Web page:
So you’re an Engineer, but you want to work in food

When you say engineer in the food industry, what’s your first thought?  If you said machine designer or CAD expert, you’d be right.  If you said a project manager that loves his/her process and tools, you’d also be right.  Heck, if you said anything associated with the typical picture of an engineer in your head (you know, tie with a short sleeved button down, maybe a pocket protector) you’d be right.  But, if you said product developer, packaging scientist, sensory expert, focus group facilitator, product labeler, market researcher, people manager, or business leader, you’d also be right!

Find Success in Food!

My name is Jason Robinson I was with a Fortune 500 BIG FOOD company for 19 years in a variety of R&D roles and technologies with steadily increasing responsibility.  And yes, I am a proud chemical engineer!  But, after spending all this time in a CPG with a strong focus on delivering FOOD PEOPLE LOVE, I’d like to think that I have developed a skill set that is so much broader.  That’s the beauty of an engineering degree, employers in the food industry know that if you can get through such a difficult program, the fundamental skills you need to be successful are there:  communication, organization, problem solving.  Passion, self-motivation, internal training programs, and on-the-job experience can give you the additional skills you need to be successful in the food industry.

Engineering and Ice-Cream

Food EngineerBut like I said earlier there is so much more for you in food than traditional engineering roles.  It’s really about defining your strengths and marrying those to your passions and being open to lifelong learning.  For example, I spent time developing and rolling out an innovation framework for Hagen-Dazs Shops, meant to unify franchisees across the network in Europe and Asia a pretty straightforward approach for experienced business leaders.  (Side note:  for those who don’t know, Hagen-Dazs is a super-premium ice cream brand sold around the world, with a brand identity that is on par with other luxury brands such as Mercedes-Benz and Louis Vuitton particularly outside of the US).

To do it effectively, though, I needed to understand not only cultural differences and norms, but also how to elevate the experience to the Hagen-Dazs brand standard with the limited resources available in a 200 square foot scoop shop.  So what did this mean?  It meant breaking outside of a standard scientific method approach and building empathy for both the consumer AND the shop owner in this case, conversation with experts in the Hagen-Dazs experience, and building tools and skills that fit operational limitations and the brand identity.  (As an example, I spent an entire day learning the intricacies of food styling and then applied that new learning to my initiative).  The result was a new ice cream cake experience that could be constructed at any shop, the first time a new item had been rolled out across the entire 2-continent network at the same time!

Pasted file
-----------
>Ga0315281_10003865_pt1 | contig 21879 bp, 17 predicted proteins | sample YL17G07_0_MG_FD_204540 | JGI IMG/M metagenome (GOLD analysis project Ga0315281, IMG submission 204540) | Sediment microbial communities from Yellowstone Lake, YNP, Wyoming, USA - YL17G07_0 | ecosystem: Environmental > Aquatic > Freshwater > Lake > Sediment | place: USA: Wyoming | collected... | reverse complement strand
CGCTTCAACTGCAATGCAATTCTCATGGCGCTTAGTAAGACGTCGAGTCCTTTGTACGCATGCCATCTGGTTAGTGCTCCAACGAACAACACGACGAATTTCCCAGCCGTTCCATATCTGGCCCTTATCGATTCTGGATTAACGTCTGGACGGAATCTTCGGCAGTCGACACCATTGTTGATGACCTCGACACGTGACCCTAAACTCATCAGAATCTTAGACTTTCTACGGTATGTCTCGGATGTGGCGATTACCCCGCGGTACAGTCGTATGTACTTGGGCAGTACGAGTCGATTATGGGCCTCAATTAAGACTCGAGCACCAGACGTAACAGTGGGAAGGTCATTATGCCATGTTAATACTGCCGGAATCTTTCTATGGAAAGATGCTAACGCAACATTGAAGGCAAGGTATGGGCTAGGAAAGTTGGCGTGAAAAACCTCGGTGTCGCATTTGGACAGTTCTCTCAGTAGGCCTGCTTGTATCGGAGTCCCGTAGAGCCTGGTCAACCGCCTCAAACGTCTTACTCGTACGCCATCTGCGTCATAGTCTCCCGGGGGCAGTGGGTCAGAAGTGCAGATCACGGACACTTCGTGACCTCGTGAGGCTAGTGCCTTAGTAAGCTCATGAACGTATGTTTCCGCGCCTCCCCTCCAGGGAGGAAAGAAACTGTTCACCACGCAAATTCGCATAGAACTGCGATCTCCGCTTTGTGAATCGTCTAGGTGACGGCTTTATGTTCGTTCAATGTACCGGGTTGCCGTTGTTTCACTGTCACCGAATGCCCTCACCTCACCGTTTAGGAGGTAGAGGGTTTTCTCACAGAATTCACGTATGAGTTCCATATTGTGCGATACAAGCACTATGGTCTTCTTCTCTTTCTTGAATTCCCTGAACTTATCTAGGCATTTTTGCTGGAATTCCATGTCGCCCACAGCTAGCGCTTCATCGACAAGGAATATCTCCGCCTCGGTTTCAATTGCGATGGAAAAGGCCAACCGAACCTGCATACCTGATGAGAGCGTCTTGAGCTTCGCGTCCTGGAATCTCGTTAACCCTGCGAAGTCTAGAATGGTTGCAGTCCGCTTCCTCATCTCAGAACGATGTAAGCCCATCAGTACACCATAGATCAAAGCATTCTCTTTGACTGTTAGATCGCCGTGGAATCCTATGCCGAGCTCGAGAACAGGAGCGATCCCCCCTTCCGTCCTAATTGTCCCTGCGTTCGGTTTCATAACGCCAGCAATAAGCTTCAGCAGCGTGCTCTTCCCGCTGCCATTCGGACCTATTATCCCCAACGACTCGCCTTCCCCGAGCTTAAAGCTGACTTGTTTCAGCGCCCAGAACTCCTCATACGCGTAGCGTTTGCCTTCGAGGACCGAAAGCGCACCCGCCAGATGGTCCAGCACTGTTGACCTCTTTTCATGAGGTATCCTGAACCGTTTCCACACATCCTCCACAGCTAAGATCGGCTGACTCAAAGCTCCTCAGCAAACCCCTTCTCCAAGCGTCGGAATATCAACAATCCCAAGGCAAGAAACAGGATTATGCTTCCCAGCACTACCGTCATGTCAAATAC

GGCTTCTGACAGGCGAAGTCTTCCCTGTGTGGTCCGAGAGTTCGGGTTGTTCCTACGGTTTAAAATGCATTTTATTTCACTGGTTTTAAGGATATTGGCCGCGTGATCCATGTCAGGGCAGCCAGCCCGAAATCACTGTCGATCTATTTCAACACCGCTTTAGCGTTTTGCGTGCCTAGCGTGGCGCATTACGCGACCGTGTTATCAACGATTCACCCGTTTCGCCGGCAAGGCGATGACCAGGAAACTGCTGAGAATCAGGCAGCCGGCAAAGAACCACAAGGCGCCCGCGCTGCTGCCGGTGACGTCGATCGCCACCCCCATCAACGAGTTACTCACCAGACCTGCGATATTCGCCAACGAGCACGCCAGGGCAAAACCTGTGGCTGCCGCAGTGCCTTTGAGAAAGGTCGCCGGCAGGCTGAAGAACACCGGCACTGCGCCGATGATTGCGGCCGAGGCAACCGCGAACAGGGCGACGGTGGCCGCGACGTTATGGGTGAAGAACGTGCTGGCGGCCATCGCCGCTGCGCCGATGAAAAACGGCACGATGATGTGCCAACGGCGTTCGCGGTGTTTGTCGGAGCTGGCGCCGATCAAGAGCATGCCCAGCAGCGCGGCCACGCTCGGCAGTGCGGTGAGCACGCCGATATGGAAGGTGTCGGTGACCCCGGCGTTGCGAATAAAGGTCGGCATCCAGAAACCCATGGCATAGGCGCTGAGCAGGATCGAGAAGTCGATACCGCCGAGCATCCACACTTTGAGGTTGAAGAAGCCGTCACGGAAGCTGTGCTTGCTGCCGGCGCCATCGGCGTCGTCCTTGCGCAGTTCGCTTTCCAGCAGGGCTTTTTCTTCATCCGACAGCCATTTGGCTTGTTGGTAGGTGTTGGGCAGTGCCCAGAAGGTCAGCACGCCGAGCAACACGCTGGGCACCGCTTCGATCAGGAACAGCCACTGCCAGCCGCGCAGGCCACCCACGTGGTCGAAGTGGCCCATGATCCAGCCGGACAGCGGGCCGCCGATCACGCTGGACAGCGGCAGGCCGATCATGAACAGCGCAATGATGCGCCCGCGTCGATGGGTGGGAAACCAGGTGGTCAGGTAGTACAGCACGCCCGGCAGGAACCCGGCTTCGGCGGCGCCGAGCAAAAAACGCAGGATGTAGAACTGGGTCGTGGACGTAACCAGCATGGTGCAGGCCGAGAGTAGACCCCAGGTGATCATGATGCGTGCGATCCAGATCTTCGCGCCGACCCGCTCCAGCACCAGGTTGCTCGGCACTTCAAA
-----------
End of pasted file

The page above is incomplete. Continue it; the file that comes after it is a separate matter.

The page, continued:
So MANY Career Options….

So, to put it bluntly, that degree in engineering you just earned doesn’t relegate you to just roles with engineer in the title.  Yes, you will likely have to spend some time in a traditional engineering role to learn what working in the food industry is all about but if you have a passion for creating food that people will love, follow that passion into the food industry.  And leave the pocket protector at home (unless you REALLY like it)!

Author: Jason Robinson

Jason is a chemical engineer who was pleasantly surprised there was a place for him in food.  He spent 19 years at a Fortune 500 BIG FOOD manufacturer, in roles of increasing responsibility spanning product, process, and packaging R&D.  Today, Jason lives in the Twin Cities of Minnesota with his wife of 15 years (also in the food industry as a Sensory Science Business Manager) and 2 energetic boys, at 12 and 9 years old.

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